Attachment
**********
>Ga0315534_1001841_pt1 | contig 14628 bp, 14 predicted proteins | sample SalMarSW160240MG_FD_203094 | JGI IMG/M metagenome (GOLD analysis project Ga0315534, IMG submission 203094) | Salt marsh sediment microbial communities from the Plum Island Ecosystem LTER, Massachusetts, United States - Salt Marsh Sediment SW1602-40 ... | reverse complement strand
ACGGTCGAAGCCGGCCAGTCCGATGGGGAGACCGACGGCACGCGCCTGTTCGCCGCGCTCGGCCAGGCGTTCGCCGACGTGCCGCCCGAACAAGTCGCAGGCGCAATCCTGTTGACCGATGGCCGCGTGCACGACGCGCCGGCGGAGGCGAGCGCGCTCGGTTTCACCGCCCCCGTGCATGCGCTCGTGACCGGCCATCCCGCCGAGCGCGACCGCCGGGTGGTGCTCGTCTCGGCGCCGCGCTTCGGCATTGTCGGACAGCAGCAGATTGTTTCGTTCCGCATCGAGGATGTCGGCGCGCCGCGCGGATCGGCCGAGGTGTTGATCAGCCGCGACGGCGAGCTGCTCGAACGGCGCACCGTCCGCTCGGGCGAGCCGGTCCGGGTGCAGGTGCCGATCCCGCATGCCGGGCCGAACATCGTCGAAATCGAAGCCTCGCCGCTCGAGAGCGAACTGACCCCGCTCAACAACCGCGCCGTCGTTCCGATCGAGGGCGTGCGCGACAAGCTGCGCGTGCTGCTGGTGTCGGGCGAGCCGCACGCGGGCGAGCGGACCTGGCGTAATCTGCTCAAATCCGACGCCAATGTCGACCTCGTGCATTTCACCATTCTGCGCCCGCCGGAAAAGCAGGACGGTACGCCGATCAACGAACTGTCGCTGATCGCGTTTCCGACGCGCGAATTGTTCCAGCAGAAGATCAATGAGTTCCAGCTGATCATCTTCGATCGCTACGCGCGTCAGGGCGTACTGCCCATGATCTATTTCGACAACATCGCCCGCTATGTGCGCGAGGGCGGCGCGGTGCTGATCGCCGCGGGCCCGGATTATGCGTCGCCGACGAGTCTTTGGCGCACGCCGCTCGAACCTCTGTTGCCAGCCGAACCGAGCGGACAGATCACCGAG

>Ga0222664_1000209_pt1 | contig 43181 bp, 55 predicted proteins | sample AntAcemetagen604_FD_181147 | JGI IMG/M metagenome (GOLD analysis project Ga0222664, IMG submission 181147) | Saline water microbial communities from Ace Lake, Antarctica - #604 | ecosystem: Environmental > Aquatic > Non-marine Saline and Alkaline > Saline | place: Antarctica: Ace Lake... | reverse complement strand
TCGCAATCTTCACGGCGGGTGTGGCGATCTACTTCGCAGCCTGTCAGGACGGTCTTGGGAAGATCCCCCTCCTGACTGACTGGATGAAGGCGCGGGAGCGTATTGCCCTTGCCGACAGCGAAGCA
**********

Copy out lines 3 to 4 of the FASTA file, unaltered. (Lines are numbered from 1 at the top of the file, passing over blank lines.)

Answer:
>Ga0222664_1000209_pt1 | contig 43181 bp, 55 predicted proteins | sample AntAcemetagen604_FD_181147 | JGI IMG/M metagenome (GOLD analysis project Ga0222664, IMG submission 181147) | Saline water microbial communities from Ace Lake, Antarctica - #604 | ecosystem: Environmental > Aquatic > Non-marine Saline and Alkaline > Saline | place: Antarctica: Ace Lake... | reverse complement strand
TCGCAATCTTCACGGCGGGTGTGGCGATCTACTTCGCAGCCTGTCAGGACGGTCTTGGGAAGATCCCCCTCCTGACTGACTGGATGAAGGCGCGGGAGCGTATTGCCCTTGCCGACAGCGAAGCA